BYU graduate may have found draft of U.S. Constitution

Published: Saturday, Feb. 6 2010 12:28 p.m. MST

society's records, the page Toler believes is a third draft of the

Constitution has been filed away in a box marked simply "James Wilson:

Volume Two" since at least 1970. Toler suspects the document has been

in that box since it was first transcribed by Yale scholar Max Farrand

in 1911.

"It was just sitting there, forgotten," Toler said.

According

to Farrand's writings, in 1911, he connected the three-paragraph

introduction on the back of Wilson's first draft to a document titled

"The Continuation of the Scheme," Toler said. The paper Toler found is

also called "The Continuation of the Scheme."

She doesn't believe it's a coincidence.

Not everyone, however, is as excited.

"I'm

pretty skeptical," said Andrew Shankman, an associate professor of

history at Rutgers University in New Jersey, shortly after examining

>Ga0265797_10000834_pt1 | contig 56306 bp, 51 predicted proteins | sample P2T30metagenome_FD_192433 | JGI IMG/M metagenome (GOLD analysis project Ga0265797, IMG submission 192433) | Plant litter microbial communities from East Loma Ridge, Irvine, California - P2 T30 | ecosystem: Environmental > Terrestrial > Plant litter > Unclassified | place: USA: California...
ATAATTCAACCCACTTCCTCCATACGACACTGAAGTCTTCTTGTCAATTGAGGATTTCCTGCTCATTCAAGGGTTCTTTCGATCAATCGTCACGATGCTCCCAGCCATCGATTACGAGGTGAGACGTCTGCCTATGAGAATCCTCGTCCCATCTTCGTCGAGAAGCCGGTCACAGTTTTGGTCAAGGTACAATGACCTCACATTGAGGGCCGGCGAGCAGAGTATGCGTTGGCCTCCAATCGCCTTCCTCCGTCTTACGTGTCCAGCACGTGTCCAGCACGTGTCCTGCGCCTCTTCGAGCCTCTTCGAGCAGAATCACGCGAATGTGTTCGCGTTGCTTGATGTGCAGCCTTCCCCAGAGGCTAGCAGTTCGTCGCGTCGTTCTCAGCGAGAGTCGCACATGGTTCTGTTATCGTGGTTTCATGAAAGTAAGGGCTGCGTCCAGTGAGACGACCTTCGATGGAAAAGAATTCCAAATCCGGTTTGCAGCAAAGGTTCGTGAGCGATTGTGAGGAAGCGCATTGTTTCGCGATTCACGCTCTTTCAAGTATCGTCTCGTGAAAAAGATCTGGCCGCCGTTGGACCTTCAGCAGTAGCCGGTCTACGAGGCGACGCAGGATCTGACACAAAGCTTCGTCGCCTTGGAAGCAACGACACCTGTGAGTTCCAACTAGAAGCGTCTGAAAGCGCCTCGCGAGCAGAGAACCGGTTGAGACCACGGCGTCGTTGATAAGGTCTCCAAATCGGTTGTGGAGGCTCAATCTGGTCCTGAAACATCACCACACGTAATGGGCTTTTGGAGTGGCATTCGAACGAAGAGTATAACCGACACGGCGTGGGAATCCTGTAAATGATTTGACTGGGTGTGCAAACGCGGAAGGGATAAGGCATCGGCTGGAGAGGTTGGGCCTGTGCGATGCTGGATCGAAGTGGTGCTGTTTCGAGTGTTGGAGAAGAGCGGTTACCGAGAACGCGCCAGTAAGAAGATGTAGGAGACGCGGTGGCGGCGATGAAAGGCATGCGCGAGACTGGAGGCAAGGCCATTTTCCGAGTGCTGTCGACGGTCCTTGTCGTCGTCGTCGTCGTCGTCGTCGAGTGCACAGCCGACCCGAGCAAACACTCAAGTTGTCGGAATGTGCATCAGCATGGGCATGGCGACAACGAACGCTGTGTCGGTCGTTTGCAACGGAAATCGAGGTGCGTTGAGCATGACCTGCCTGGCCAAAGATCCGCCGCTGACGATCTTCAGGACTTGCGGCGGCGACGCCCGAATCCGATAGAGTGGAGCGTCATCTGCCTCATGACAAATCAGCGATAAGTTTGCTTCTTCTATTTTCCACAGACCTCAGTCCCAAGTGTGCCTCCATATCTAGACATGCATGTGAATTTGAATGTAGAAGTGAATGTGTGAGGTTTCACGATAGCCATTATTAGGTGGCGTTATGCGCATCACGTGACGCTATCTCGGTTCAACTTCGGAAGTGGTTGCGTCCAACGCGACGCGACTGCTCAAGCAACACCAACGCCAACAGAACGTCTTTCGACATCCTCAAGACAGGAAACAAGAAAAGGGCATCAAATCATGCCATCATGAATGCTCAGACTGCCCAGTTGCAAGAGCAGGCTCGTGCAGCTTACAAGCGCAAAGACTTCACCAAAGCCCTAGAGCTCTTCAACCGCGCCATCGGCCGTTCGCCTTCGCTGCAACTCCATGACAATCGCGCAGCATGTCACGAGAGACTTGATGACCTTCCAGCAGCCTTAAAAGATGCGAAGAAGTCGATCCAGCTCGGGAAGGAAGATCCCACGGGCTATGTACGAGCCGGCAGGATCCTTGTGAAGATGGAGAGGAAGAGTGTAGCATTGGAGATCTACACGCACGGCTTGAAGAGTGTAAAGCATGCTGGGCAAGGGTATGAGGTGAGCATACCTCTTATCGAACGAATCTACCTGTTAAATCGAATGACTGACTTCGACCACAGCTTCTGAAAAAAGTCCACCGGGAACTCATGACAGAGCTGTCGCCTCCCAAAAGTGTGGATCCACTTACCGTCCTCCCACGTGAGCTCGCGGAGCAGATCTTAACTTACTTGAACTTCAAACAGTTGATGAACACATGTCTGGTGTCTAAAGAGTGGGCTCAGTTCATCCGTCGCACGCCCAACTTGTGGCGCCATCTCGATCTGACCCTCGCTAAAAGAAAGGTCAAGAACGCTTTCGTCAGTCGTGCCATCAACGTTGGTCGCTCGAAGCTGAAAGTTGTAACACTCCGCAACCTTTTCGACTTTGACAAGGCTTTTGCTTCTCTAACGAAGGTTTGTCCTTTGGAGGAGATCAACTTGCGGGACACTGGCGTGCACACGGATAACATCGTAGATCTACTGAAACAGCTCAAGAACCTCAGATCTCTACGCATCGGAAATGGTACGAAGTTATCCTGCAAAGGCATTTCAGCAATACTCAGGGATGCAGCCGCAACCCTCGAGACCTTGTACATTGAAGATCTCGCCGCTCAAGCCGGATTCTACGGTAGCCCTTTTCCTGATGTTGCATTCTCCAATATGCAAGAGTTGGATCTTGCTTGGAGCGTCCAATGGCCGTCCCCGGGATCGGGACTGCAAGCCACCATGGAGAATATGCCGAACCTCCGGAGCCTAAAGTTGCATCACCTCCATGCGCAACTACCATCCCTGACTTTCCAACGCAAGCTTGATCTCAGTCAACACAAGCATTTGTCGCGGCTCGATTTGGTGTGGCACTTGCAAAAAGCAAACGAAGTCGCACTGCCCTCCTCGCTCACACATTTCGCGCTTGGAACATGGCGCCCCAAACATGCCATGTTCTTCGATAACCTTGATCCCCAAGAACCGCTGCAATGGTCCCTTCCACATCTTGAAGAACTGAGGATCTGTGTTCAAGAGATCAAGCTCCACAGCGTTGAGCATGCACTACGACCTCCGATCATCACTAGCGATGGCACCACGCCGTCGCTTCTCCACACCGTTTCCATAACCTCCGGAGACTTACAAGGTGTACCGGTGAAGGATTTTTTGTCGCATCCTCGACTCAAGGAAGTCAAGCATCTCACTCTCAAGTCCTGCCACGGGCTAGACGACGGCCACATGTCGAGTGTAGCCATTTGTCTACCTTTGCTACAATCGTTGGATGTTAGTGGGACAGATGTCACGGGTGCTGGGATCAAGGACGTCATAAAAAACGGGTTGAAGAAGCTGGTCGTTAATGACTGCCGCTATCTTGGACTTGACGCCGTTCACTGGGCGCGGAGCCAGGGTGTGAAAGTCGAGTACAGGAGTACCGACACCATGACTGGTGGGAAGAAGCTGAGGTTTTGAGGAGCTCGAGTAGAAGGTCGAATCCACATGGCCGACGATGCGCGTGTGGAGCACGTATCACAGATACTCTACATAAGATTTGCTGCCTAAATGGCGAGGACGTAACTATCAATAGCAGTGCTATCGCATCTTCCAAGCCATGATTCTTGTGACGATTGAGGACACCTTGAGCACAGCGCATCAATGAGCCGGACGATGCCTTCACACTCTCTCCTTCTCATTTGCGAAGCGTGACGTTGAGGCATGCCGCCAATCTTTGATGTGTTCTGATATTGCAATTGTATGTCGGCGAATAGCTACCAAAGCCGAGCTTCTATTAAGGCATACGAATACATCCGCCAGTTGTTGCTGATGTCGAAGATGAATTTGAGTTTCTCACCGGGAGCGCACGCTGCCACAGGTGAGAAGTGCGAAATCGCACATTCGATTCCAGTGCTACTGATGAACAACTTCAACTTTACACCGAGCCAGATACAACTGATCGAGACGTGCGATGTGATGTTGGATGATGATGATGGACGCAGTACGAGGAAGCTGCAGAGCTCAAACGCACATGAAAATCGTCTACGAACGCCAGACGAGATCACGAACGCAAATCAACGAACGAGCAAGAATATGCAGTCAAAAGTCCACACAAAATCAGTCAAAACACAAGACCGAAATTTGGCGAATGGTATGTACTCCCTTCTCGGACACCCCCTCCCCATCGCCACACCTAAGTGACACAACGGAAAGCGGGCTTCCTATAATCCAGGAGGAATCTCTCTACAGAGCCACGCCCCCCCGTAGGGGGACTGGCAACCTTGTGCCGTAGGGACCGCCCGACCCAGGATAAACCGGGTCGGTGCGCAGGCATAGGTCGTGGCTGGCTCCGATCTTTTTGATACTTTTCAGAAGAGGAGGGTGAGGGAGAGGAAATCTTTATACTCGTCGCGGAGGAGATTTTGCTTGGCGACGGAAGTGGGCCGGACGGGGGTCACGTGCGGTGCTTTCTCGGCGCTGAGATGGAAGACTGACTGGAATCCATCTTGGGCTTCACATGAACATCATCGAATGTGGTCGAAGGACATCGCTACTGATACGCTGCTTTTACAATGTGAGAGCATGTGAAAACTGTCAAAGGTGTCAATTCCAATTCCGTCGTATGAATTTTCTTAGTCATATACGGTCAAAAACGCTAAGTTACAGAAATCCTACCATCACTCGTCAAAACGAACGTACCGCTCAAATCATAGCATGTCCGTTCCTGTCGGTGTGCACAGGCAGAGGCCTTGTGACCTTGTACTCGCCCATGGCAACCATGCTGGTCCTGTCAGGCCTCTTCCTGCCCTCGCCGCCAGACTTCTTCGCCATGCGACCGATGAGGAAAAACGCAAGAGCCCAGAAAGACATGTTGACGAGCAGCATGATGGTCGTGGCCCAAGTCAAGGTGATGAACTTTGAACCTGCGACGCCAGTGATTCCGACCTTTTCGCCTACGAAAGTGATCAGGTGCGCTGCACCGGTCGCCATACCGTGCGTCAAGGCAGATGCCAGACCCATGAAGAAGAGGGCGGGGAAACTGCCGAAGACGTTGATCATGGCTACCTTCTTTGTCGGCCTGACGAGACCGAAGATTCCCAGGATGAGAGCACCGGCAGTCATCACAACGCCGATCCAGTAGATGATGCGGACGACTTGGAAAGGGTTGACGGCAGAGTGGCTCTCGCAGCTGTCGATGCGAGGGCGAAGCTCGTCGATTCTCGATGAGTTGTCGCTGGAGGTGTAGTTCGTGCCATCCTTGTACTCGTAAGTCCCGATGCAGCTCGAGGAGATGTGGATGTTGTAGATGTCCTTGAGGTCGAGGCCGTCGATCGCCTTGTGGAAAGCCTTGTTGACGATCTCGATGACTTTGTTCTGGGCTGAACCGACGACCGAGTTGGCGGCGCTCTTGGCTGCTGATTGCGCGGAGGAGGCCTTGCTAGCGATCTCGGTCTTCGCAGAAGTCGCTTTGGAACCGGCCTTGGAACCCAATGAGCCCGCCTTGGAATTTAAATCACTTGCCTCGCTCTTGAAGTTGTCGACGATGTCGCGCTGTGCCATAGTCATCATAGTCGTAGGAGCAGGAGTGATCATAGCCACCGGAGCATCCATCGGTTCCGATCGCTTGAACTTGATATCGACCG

the paper. "It doesn't appear to fit with the known drafts of the

Constitution."

Specifically, he

said, the numbering system between the three-paragraph fragment and

"The Continuation of the Scheme" don't seem to match up, he said. The

style is less formal than Wilson's other drafts.

Toler

acknowledged the inconsistent style between drafts but attributed the

differences to a "more relaxed, scatterbrained" Wilson, she said.

"This

is significant because James Wilson was always polished in front of

others," Toler said. "To me, the way these documents were written

demonstrates that he worked alone on this project for some time. These

are his raw thoughts."

As of

Thursday, Shankman was the only established scholar who had evaluated

Toler's claims. The historical society is in the process of obtaining a

more thorough evaluation.

Lee

Arnold, senior director of the library and collections at the

Historical Society of Pennsylvania, denied that the document had ever

been lost. It was never recognized as a legitimate draft of the

Constitution, he said, so it was kept in a file of Wilson's notes from

the Constitutional Convention.

"It was right where it should have been," he said. "In a box labeled 'James Wilson.'"


E-mail: estuart@desnews.com

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